Hybrid cloud is a mix between on-premises, private cloud, and third-party, public cloud services with orchestration between these platforms. This usually entails a connection from an on-premises data center to a public cloud.
Multi-cloud is a cloud computing paradigm where an organization uses a combination of clouds to distribute applications and services. It can be two or more public clouds, two or more private clouds, or a combination of public, private and edge clouds.
High-performance computing (HPC) cloud is used to solve complex, performance-intensive problems. The economics of product development and research are shifting because of HPC in the cloud since it requires fewer prototypes, speeds up testing, and cuts down on time to market.
ON-PREMISES VS. CLOUD COMPUTING
Now, let’s outline the fundamentals to understand the implications for deciding on cloud vs on-premises computing. When considering which option lines up best with the needs of users, the key requirements are accessibility, performance, especially security along with vendor reputation and user community.
Weighing the merits of cloud offerings, there are some points to be taken into consideration. The basics of cloud computing are:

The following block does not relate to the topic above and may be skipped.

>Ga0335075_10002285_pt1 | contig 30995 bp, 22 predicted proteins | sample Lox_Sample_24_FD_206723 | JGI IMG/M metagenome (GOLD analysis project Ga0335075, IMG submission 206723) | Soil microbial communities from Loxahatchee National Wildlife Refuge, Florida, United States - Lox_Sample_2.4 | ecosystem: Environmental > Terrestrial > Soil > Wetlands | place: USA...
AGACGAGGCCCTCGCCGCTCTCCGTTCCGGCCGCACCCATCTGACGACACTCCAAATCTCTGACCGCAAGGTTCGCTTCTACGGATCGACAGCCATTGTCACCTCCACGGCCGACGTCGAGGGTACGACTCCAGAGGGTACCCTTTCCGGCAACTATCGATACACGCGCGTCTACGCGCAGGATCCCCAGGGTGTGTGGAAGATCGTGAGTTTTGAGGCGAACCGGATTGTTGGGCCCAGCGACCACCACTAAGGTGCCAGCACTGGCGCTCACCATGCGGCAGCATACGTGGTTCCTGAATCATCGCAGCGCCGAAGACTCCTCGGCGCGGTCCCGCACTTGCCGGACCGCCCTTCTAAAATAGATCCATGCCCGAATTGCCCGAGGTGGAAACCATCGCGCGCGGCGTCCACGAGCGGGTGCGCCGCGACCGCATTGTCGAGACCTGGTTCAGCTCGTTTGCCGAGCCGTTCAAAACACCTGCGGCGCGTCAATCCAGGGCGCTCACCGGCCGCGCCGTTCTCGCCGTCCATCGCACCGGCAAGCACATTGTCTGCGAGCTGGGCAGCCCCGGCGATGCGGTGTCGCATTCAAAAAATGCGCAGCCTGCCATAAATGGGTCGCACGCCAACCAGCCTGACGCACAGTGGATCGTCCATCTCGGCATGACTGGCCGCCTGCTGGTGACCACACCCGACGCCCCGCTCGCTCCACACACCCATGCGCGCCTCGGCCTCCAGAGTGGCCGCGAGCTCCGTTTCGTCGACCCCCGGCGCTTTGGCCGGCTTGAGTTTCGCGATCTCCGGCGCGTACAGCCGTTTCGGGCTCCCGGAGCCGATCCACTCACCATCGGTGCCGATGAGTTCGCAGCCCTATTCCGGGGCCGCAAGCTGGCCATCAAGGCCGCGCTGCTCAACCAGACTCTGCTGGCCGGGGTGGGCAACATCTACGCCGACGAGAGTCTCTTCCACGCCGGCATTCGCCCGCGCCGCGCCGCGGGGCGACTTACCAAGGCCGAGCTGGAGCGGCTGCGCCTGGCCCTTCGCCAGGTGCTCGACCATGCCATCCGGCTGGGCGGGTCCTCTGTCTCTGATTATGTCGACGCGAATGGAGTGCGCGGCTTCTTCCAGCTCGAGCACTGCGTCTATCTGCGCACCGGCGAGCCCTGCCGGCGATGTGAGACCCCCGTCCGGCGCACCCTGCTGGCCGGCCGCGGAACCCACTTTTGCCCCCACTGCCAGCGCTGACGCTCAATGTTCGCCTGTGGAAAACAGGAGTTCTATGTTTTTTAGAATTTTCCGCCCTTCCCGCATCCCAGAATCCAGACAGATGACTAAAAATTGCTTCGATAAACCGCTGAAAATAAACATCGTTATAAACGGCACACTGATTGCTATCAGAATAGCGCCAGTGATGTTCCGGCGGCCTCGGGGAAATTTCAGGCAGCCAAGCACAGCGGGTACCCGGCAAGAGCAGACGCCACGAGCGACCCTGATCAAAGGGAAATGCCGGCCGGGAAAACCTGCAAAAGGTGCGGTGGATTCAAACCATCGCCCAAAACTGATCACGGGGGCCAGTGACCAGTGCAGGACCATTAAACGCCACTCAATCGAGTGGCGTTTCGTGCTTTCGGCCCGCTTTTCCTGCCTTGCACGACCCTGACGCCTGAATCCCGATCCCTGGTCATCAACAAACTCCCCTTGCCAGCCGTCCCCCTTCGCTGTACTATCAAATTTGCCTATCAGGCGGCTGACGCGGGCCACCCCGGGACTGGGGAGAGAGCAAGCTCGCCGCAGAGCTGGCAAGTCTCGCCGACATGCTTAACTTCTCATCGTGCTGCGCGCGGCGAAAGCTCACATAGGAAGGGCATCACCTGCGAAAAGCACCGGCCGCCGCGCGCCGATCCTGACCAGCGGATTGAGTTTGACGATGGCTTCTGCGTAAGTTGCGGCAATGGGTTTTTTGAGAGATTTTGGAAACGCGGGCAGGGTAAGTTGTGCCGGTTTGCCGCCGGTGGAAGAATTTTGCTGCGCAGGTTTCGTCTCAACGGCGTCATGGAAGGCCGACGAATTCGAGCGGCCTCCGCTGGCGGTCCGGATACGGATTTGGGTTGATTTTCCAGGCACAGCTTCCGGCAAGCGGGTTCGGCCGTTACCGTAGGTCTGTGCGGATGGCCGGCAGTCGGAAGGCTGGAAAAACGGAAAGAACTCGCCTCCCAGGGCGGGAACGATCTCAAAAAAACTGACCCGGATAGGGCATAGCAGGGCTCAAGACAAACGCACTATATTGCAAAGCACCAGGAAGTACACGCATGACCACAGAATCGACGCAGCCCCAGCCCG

- Universal access: by taking services outside the firewall, cloud computing services are platform independent; they are accessible across many devices with internet connection. This increases mobility and productivity as it allows staff to collaborate on projects.
- More storage capacity: cloud computing offers unlimited storage as long as companies can afford it. Therefore, companies don’t have to worry about running out of storage.
- Easy and quick set up: when using cloud, all it needs is to be connected to a network (or the internet), registered with a cloud provider, and adjust some simple configurations.
- Automatic updates: with cloud computing, all updates are solely done by the provider.
- Cost-effective: companies only have to pay for what they use. Cloud computing helps companies to save of the hassle of incurring other costs such as maintenance, security, and storage costs.
- Most prominent cloud platforms available for companies are Microsoft, Google, and Amazon.
Yet, such a convenient option also comes with its downsides:
- No full control over data: data can be quickly and easily accessed but some cloud services or applications may not be reliable if there is downtime on the cloud. The downtime can be a result of unexpected circumstances such as outages, maintenance activities or updating periods. Users are subject to the cloud’s terms and conditions.
- Data security concerns: when it comes to data, cloud computing poses a variety of risks that company needs to address as part of their security strategy. Common cloud-related risks are data loss and data leaks, cyberattacks, etc.